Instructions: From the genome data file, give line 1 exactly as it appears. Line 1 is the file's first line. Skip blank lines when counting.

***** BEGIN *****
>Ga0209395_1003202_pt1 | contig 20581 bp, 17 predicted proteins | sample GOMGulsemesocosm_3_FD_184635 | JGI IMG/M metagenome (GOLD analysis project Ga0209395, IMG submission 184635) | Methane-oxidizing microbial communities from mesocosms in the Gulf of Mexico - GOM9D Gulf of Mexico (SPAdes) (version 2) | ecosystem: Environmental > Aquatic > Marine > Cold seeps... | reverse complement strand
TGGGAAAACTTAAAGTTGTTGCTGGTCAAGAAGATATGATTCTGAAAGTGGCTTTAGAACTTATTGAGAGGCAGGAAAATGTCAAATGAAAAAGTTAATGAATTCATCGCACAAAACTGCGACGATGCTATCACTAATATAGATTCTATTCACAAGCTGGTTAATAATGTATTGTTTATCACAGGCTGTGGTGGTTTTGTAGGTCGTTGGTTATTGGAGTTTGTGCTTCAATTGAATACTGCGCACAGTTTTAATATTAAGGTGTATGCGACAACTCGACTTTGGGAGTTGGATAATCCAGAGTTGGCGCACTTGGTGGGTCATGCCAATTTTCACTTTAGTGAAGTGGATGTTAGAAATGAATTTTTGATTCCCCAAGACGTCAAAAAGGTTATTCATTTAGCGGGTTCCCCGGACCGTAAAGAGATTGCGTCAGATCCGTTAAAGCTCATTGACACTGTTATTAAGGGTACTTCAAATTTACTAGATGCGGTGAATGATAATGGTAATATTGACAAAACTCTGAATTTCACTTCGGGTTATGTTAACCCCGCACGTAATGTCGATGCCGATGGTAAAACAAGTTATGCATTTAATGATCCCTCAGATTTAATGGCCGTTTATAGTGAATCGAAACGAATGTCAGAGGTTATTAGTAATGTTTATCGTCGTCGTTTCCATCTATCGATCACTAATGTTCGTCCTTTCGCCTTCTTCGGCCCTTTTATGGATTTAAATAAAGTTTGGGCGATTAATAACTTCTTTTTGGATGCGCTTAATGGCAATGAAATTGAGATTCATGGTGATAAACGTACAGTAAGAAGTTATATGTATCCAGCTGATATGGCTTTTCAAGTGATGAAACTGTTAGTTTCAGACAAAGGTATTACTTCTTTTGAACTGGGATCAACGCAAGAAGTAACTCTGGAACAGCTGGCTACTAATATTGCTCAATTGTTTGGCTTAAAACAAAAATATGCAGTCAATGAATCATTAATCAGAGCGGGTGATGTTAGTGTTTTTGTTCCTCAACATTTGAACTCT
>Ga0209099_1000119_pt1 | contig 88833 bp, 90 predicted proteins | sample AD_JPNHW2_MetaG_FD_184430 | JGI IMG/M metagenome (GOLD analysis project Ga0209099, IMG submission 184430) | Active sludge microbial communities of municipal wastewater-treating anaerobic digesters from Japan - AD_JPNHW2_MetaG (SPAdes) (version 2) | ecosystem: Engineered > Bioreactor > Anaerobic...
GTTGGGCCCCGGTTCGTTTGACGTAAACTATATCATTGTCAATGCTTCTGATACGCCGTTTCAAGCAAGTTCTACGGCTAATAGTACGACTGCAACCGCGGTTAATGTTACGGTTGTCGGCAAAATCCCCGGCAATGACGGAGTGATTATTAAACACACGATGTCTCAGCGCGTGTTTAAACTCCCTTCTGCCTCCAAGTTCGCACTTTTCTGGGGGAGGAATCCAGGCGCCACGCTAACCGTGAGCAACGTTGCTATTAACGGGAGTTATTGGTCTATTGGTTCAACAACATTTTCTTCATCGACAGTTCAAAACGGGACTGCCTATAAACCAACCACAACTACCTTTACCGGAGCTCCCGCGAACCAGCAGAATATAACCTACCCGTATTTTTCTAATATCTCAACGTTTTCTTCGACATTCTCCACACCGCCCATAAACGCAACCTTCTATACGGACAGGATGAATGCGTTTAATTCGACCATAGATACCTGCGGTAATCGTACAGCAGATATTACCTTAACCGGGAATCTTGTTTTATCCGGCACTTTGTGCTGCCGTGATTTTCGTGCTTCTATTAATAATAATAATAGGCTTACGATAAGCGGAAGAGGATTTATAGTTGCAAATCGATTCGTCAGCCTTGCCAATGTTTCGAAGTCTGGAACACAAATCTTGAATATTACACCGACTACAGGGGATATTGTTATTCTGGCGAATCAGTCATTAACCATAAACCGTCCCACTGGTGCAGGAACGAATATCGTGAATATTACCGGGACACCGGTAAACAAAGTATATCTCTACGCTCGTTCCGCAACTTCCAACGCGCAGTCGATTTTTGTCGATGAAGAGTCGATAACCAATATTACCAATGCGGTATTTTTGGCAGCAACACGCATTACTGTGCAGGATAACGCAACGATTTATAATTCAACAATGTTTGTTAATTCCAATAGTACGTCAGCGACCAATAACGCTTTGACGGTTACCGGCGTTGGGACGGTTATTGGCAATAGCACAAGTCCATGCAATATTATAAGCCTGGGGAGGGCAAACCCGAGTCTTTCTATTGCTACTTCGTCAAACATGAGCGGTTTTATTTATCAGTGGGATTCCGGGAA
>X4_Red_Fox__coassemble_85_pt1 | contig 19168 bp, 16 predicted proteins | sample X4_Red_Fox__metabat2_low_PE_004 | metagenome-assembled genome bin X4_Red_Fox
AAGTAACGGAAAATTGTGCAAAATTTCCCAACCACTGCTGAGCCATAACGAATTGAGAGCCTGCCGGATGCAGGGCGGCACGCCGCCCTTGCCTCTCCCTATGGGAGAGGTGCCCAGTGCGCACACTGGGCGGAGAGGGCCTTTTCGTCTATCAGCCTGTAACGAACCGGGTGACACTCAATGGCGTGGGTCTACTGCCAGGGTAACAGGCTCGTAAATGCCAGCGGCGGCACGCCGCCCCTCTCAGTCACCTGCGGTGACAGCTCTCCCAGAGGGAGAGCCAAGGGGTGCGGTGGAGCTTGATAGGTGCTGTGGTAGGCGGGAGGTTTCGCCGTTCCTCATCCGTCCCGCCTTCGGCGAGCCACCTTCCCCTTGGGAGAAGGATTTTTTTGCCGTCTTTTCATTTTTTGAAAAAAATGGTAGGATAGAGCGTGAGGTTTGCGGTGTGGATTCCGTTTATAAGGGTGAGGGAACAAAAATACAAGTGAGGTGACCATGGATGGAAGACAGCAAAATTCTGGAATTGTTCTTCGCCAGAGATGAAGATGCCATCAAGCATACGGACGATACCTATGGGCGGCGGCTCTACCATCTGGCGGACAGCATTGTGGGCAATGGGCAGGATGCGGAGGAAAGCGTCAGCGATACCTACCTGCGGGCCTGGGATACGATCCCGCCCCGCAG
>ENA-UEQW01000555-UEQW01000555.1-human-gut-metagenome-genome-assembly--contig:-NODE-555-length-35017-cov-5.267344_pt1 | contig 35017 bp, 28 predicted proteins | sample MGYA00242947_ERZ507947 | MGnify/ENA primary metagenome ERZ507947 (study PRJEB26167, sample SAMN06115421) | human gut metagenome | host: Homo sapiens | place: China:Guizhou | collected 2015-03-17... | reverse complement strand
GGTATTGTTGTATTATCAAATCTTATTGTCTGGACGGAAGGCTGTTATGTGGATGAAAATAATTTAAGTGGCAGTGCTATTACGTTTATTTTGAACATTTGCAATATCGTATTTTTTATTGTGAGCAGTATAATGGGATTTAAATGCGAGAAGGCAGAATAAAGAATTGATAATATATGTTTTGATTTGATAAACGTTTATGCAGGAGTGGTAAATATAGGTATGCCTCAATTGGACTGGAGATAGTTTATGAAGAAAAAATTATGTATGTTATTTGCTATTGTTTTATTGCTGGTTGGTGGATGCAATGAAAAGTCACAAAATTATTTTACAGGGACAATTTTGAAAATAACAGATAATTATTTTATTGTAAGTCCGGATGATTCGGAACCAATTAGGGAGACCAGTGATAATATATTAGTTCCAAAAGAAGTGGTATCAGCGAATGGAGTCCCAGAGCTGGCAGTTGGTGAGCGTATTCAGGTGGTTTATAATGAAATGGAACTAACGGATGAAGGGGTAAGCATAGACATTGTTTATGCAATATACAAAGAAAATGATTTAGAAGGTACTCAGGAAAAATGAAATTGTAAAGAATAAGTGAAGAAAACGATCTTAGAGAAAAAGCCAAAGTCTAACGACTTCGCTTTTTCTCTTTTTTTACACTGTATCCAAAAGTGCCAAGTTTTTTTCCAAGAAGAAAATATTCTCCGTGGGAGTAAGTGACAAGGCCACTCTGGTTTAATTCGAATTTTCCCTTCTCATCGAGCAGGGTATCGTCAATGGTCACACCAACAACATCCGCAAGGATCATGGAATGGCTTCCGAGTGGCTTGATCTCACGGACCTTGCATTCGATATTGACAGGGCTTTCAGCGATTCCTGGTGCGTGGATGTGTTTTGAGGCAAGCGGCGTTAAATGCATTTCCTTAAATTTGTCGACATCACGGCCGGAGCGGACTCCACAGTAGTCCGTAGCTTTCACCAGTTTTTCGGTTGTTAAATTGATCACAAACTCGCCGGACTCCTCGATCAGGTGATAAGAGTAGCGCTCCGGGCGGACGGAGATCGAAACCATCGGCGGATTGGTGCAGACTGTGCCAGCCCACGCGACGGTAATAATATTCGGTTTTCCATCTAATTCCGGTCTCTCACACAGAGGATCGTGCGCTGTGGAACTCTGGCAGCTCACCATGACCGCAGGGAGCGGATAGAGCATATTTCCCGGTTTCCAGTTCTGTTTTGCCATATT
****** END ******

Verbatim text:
>Ga0209395_1003202_pt1 | contig 20581 bp, 17 predicted proteins | sample GOMGulsemesocosm_3_FD_184635 | JGI IMG/M metagenome (GOLD analysis project Ga0209395, IMG submission 184635) | Methane-oxidizing microbial communities from mesocosms in the Gulf of Mexico - GOM9D Gulf of Mexico (SPAdes) (version 2) | ecosystem: Environmental > Aquatic > Marine > Cold seeps... | reverse complement strand